Samuel Taylor Coleridge (1772-1834) was a leading figure in English Romanticism. As well as co-authoring the landmark 1798 collection Lyrical Ballads with his friend William Wordsworth, Coleridge was also a critic of unmatched genius, whose pronouncements on Shakespeare, Romanticism, and the literary imagination remain influential even now.
Tag: Samuel Taylor Coleridge
Samuel Taylor Coleridge (1772-1834) wrote ‘This Lime-Tree Bower My Prison’ in 1797. The poem has a curious origin in an incident involving spilt milk; there may be no use crying over spilt milk, but there is something to be said for writing great poetry about it. ‘This Lime-Tree Bower My […]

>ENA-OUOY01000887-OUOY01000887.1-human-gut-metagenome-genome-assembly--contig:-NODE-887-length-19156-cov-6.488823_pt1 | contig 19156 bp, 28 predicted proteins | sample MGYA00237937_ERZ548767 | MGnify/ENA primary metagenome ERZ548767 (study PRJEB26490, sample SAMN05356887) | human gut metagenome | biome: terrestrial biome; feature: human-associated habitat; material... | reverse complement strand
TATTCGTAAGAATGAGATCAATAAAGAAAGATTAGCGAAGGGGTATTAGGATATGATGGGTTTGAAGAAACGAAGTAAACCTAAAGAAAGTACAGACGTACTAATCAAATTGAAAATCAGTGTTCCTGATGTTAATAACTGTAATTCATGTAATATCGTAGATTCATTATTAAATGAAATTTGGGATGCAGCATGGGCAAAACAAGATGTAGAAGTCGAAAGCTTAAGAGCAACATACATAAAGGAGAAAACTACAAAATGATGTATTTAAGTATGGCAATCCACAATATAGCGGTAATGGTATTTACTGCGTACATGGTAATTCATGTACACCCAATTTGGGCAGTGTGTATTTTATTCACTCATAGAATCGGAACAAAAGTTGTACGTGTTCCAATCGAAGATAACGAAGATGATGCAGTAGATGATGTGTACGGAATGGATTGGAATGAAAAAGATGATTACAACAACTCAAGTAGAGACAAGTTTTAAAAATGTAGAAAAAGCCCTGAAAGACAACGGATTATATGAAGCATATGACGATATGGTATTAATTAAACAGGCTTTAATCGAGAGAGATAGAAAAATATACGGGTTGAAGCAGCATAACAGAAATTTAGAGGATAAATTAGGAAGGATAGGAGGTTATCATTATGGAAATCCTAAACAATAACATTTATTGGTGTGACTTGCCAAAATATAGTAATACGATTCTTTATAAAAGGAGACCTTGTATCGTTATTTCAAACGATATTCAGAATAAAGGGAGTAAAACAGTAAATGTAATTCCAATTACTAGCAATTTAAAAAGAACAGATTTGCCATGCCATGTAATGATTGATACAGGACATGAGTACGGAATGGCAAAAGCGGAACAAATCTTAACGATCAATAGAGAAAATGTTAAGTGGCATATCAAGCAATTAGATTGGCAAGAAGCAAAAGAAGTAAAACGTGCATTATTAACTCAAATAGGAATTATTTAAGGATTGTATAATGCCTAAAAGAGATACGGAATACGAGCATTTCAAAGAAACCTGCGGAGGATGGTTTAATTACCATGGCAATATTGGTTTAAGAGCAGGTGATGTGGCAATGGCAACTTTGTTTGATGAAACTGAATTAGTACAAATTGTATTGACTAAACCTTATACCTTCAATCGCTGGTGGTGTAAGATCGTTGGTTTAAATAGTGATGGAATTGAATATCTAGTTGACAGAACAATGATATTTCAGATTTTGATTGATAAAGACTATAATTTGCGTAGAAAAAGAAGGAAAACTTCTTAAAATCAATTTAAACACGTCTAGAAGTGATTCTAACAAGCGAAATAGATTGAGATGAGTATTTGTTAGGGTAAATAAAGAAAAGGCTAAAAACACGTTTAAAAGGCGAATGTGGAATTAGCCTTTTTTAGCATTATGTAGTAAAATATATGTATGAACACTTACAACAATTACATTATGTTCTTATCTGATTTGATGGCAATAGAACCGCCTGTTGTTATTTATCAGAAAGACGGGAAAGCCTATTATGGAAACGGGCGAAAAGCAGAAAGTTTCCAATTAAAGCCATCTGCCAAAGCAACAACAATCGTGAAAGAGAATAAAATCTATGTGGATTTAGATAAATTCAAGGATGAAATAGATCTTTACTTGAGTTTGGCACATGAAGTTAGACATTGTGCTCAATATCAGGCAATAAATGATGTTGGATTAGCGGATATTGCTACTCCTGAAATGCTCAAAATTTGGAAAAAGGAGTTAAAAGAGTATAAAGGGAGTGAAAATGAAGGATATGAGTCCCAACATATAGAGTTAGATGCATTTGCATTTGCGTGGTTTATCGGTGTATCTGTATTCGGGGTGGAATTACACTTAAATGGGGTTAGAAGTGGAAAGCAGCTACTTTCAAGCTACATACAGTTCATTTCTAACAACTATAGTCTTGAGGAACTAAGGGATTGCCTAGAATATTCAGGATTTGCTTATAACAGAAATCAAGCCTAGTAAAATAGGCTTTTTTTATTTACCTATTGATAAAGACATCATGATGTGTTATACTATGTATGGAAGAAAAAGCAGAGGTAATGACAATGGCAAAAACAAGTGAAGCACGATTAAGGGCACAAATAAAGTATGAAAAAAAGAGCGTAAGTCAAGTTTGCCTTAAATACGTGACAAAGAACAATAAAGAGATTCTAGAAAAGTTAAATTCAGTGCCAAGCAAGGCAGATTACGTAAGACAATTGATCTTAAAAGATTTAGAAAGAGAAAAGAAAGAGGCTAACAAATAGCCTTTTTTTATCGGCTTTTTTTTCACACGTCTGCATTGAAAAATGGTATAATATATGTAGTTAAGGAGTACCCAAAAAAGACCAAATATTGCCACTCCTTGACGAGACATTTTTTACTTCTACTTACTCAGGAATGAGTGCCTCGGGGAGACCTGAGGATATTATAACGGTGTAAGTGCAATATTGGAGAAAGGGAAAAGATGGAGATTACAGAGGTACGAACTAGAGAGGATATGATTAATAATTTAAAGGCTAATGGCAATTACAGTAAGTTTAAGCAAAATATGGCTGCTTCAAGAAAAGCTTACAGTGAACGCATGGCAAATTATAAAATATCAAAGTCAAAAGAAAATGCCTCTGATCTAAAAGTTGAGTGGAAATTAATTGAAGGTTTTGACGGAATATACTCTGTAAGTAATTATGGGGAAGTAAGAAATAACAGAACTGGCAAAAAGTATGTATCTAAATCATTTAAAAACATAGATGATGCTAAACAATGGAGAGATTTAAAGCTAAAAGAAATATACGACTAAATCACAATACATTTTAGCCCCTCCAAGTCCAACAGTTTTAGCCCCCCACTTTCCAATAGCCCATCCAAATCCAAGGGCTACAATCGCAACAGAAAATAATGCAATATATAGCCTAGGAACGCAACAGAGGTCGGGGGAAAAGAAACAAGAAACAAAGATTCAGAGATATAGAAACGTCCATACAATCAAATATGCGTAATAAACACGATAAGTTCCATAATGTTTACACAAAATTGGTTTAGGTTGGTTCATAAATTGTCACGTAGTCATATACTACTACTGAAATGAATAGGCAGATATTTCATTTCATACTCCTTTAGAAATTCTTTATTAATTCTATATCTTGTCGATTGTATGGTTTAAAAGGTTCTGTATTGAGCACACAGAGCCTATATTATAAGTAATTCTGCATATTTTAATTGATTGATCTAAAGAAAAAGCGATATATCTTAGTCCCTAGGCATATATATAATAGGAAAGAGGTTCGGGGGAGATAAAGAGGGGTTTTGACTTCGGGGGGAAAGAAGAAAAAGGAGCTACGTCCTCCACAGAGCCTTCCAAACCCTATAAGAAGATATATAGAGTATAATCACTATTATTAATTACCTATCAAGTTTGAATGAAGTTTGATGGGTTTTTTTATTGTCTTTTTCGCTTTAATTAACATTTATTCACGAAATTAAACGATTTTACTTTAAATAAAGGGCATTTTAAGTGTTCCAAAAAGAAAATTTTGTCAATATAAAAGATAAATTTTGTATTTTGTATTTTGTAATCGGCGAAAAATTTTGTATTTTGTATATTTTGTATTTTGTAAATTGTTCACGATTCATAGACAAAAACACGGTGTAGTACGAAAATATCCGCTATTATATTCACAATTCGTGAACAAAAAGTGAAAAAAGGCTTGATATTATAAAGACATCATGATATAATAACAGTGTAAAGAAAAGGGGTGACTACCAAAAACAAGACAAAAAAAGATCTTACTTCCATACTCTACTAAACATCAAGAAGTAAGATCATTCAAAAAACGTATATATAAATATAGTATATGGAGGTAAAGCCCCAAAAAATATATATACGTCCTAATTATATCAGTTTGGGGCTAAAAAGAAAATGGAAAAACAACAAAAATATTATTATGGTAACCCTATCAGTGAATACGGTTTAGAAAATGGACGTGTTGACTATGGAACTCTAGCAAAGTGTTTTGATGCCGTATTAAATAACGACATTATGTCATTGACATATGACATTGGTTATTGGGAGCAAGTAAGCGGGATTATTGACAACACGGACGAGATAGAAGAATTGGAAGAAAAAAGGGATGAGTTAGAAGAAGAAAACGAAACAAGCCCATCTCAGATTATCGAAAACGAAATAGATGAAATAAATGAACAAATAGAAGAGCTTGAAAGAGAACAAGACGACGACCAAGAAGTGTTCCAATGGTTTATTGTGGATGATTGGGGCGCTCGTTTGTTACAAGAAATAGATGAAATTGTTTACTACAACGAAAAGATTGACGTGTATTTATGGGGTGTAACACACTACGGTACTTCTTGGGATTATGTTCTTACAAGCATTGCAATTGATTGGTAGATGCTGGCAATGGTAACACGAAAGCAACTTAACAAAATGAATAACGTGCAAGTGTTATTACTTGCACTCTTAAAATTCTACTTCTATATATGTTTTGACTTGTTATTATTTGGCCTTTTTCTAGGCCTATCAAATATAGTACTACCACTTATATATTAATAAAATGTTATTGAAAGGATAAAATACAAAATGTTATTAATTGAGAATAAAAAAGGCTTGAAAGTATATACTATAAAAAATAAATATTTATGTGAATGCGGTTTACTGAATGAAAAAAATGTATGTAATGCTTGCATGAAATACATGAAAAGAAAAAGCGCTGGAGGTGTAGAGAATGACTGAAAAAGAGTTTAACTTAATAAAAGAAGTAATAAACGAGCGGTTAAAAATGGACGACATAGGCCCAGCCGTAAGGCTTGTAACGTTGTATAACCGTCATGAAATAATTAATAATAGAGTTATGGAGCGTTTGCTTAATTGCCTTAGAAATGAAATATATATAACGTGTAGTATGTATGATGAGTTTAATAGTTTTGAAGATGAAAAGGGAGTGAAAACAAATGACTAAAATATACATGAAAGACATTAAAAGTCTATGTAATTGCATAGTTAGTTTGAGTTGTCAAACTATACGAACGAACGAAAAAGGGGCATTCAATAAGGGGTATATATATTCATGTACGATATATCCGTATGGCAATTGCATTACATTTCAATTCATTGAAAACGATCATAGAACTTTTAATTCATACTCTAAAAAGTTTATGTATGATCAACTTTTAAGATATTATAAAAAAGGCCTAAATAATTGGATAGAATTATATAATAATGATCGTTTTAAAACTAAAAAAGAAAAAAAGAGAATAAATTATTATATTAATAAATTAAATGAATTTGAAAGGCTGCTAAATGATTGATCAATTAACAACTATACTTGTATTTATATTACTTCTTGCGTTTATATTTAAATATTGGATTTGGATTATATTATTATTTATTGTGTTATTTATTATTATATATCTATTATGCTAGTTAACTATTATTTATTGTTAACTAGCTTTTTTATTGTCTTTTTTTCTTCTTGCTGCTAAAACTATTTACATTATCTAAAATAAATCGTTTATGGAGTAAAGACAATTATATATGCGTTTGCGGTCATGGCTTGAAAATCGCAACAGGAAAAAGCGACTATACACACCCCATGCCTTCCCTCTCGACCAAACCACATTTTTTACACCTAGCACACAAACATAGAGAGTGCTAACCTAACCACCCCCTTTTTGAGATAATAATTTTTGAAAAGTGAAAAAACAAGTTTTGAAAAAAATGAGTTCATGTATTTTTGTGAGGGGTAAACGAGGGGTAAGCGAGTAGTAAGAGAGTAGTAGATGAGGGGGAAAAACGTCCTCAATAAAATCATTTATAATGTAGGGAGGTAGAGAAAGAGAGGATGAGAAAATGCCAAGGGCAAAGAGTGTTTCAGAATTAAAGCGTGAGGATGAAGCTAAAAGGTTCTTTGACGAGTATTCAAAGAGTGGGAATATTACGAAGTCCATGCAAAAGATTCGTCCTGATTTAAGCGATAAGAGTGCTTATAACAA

‘Work without Hope’ is a poem by the English Romantic poet Samuel Taylor Coleridge, from 1825. A short poem, ‘Work without Hope’ is sometimes regarded as a sort of coda to Coleridge’s far more famous longer poem, ‘Dejection: An Ode’. A few words of analysis of this short poem about […]
Wordsworth’s great collaborator on the 1798 collection Lyrical Ballads was Samuel Taylor Coleridge. Written in 1798, the same year that Lyrical Ballads appeared, ‘Frost at Midnight’ is a night-time meditation on childhood and raising children, offered in a conversational manner and focusing on several key themes of Romantic poetry: the […]
There’s a story behind the poem ‘This Lime-Tree Bower My Prison’. During the summer of 1797, Samuel Taylor Coleridge’s wife ‘accidentally emptied a skillet of boiling milk on my foot, which confined me during the whole time of C[harles] Lamb’s stay’. As a result, Coleridge was forced to stay behind […]